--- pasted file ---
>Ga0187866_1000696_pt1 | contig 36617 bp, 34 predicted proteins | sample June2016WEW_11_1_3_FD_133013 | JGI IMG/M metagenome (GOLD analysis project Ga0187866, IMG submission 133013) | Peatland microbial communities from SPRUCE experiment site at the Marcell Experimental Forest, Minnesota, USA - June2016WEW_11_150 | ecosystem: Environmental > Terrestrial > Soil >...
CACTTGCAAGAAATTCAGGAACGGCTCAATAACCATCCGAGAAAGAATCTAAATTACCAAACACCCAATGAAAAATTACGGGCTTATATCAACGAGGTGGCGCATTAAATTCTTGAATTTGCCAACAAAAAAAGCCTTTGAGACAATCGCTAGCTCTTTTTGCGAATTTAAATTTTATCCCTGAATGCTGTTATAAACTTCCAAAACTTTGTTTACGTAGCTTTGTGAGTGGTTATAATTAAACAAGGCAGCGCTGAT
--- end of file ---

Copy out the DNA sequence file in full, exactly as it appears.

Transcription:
>Ga0187866_1000696_pt1 | contig 36617 bp, 34 predicted proteins | sample June2016WEW_11_1_3_FD_133013 | JGI IMG/M metagenome (GOLD analysis project Ga0187866, IMG submission 133013) | Peatland microbial communities from SPRUCE experiment site at the Marcell Experimental Forest, Minnesota, USA - June2016WEW_11_150 | ecosystem: Environmental > Terrestrial > Soil >...
CACTTGCAAGAAATTCAGGAACGGCTCAATAACCATCCGAGAAAGAATCTAAATTACCAAACACCCAATGAAAAATTACGGGCTTATATCAACGAGGTGGCGCATTAAATTCTTGAATTTGCCAACAAAAAAAGCCTTTGAGACAATCGCTAGCTCTTTTTGCGAATTTAAATTTTATCCCTGAATGCTGTTATAAACTTCCAAAACTTTGTTTACGTAGCTTTGTGAGTGGTTATAATTAAACAAGGCAGCGCTGAT